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Bristol , United Kingdom
My fifth poetry collection, Learning Finity, will be published early in 2022 by Indigo Dreams. I am co-director of the Leaping Word Poetry Consultancy. https://theleapingword.com

Tuesday, 6 August 2019

Walking around Kilve and East Quantoxhead

They were blowing up World War II tank shells on the beach at Kilve over the weekend (on one of the few tiny sandy patches there are). Since it is now clearly much safer than all the other times we've been clambering over its ankle-breaking rocks, we decided to go for a walk on the Quantocks and then visit the beach for a bit. 

Then Ted woke up all limpetty again, so the walk was reduced from a hilly six and a half miles to the easy three mile coastal walk I did down there with Cathy and Shaun just over ten years ago (and before the existence of this blog).


At least it wasn't tipping with rain this time. 

(Awh, look at puppy Ted.)


My cousin used to say that the World Trade Centre coming into view alerted her to the fact that she was nearly home (in New Jersey). 

Similarly, the oil retort proclaims to the world that this is Kilve. 


It was a bit busier than usual yesterday ... though it is the school summer holiday.


Up ahead, Quantock's Head ... 


... but first we accessed the beach via the steps at the far end and picked our way over the ridges of rock for a bit.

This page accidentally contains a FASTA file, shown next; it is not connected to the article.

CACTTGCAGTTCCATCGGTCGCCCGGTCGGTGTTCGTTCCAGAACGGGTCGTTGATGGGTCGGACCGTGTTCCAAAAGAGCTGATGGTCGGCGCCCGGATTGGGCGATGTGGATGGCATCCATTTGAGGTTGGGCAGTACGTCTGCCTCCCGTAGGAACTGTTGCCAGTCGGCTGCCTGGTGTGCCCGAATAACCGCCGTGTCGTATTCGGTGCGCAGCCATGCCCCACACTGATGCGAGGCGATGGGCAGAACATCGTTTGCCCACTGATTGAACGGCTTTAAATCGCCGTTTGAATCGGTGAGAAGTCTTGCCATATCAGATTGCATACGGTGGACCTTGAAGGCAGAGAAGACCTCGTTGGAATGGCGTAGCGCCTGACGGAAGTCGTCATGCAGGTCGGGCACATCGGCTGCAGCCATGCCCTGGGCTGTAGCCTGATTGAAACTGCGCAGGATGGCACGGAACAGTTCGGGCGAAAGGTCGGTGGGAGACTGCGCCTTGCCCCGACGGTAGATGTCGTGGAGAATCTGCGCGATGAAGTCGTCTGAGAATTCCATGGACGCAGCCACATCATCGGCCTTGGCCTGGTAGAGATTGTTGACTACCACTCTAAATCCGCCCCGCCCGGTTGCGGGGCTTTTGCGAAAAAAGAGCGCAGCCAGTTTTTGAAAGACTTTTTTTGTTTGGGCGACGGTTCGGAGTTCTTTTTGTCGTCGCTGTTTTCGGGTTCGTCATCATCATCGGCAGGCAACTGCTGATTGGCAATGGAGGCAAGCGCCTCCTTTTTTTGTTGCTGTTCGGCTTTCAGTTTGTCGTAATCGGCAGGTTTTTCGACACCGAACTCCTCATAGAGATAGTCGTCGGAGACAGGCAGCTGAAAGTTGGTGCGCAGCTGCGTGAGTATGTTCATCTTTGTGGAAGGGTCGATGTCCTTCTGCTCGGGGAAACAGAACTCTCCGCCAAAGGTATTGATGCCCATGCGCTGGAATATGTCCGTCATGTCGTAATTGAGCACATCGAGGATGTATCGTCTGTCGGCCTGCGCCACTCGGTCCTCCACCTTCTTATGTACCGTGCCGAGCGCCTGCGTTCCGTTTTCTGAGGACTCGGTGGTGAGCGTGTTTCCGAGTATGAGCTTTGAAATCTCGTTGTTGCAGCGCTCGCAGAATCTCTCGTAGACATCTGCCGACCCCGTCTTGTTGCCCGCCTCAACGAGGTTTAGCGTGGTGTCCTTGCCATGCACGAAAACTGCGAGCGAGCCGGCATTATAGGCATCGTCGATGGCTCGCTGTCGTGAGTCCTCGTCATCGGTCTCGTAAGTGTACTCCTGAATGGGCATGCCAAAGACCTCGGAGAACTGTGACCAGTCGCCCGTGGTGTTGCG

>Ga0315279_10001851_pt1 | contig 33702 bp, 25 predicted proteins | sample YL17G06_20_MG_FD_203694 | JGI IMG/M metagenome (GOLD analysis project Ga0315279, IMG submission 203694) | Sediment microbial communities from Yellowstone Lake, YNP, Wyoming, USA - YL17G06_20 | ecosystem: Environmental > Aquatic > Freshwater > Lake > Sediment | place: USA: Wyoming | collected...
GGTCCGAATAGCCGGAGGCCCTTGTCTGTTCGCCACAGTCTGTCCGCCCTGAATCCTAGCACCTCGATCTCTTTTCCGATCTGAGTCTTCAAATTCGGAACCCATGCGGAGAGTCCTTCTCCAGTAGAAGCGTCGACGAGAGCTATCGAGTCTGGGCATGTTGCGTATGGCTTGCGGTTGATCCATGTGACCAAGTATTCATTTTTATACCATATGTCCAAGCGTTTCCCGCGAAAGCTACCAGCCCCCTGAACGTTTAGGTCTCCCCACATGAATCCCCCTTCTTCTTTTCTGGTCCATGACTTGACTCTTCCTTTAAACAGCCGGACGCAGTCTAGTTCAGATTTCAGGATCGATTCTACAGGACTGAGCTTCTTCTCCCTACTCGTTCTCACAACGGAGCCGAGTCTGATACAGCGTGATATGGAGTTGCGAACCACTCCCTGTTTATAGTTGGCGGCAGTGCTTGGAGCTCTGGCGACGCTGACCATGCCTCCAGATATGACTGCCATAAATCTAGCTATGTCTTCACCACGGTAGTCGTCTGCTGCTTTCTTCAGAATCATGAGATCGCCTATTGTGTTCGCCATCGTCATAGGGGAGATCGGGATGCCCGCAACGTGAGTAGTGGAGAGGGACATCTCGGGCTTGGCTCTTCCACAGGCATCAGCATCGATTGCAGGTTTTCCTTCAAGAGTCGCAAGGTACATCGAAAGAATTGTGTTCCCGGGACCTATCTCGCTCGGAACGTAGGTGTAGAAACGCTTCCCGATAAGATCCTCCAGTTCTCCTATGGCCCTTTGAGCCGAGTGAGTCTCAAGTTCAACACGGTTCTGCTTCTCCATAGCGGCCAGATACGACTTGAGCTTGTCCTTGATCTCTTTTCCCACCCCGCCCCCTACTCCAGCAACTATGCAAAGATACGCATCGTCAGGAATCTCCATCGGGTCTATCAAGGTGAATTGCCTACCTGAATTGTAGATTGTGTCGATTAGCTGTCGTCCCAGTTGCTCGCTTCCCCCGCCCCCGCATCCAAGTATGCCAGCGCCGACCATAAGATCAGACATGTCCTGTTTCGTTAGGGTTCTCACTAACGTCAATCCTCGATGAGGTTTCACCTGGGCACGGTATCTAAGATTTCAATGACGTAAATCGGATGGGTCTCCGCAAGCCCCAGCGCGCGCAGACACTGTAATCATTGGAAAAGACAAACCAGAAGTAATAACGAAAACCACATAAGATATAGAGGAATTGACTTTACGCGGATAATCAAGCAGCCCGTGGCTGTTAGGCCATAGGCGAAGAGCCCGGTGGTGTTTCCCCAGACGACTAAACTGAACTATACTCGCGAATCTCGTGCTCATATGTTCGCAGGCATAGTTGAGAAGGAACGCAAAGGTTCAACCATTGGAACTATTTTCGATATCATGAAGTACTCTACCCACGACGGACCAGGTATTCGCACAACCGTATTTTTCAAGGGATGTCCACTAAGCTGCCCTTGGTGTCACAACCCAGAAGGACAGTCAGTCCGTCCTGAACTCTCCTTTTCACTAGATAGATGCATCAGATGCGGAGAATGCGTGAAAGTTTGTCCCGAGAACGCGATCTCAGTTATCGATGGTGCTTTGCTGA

Resuming our walk, we headed inland towards East Quantoxhead. It was all very August. 


Time for a quick revisit of the Church of the Blessed Virgin Mary attached to the manor.



What remains of the churchyard cross


Scratch sundial by the priest's door


Here's Ted having a contemplative drink next to the boot scraper in the porch ...  


... in which there is  coffin squint, so called - apparently - because the priest would look through to assess the progress of the funeral procession towards the church.  


Inside, there are old - and not so old - carvings. Parts of the rood screen, like the cross and the church itself, date from the 14th century ... 


...and the pulpit from 1633. 



Some of the bench ends are clearly more modern than others. These are older, the nearest bearing the coat of arms of the Luttrell family. 


A few fragments of mediaeval glass


Here luyt hugh luttrell knyght wyhe departed 1522[/23] the fyrst day of Februarie, here lyt andro luttrell his son wyhe departed the yere of our lord god MCCCCCXXX VIII the iiii day of may on whoys souly Jhu have mcy

Back on route there were ravens chatting overhead and a fieldful of very nosy horses.

We crossed fields of wheat ... 



... and stubble ...  

... to reach the village of Kilve and then turn down Sea Lane. 


Woody nightshade


I last went into Kilve's St Mary the Virgin just three years ago, so only stuck my nose around the door briefly before heading up to the chantry for an ice cream. 


 We did wander up to the beach again but time was getting on so we decided to head for home ...


... with a small but bijou treasury.










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